Some interesting points about the use (or maybe mis-use) of personas in the design process. Short version – the author is not a fan and does not use them. I generally disagree. I find personas useful. His points are very good – personas can be an excuse to limit contact with users, can mask developers’ misunderstandings, prejudices and assumptions, are not always based on data, and can create tunnel vision.
I explained that placing the user at the heart of those types of conversations is exactly what we do, too. Yet, in my experience personas are mostly made up and not reliable. And in the rare occasion that they are based on research, there simply isn’t enough research to make them valid. So they’re filled with massive assumptions to fill the gaps.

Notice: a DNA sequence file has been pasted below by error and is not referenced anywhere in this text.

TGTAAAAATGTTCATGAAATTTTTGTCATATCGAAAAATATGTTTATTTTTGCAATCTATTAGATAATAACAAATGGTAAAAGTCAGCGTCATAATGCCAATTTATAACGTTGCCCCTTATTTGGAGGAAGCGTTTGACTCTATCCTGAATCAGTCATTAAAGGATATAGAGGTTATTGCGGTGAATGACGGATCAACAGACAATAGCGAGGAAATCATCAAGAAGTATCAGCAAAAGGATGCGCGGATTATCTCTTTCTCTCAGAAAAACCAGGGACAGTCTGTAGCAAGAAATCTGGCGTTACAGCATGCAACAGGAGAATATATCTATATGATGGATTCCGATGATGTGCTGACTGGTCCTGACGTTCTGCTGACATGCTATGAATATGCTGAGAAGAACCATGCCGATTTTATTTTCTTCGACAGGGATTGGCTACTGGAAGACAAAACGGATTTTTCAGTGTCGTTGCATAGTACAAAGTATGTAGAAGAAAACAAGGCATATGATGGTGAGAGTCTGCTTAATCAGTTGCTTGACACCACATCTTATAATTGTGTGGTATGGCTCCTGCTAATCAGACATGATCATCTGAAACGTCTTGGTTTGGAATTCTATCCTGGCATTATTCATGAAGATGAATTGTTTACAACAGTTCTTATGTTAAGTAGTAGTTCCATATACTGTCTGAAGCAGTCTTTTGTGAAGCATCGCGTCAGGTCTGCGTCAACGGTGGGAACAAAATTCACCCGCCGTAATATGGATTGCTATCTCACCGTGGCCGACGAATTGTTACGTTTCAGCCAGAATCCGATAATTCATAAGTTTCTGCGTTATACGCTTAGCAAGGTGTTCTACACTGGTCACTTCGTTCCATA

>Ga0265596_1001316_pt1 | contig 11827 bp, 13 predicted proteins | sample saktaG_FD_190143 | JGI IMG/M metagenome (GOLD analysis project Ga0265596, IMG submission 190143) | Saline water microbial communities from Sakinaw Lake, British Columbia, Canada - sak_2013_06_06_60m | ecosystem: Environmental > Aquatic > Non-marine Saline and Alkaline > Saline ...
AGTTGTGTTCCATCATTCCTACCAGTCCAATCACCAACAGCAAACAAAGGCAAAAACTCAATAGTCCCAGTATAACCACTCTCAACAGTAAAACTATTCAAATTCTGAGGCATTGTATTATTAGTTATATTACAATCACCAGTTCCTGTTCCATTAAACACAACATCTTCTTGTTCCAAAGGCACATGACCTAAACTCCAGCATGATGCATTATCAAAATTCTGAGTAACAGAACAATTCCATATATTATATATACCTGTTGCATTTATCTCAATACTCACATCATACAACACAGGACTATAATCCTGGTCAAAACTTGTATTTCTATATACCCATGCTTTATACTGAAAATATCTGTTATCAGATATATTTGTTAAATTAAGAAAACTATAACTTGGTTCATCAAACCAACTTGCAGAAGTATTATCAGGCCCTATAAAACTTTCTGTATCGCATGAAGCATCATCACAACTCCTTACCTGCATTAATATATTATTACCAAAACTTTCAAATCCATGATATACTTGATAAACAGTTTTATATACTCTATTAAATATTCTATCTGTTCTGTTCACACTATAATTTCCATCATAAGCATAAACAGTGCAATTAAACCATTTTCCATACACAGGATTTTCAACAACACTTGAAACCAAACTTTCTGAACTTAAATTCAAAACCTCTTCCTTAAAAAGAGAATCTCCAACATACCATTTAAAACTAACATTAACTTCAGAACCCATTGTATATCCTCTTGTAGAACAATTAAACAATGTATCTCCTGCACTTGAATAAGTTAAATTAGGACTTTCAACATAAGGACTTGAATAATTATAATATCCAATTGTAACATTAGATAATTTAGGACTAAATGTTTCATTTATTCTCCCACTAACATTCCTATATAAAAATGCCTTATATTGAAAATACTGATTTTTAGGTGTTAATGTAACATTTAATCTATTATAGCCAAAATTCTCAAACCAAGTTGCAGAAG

In my view the article provides good guidelines to estimate how effectively you are using personas; distilled into some questions:
- Are the personas derived from as much data and experience as feasible: user interviews, task analyses, data, models?
- Are the limitations of existing interviews, data and models understood?
- Does the design team challenge any assumptions made in creating personas?
- Are the limitation of personas understood through the design process?
- Are testing methods (prototype evaluation, usability studies) used to validate assumptions and update the personas?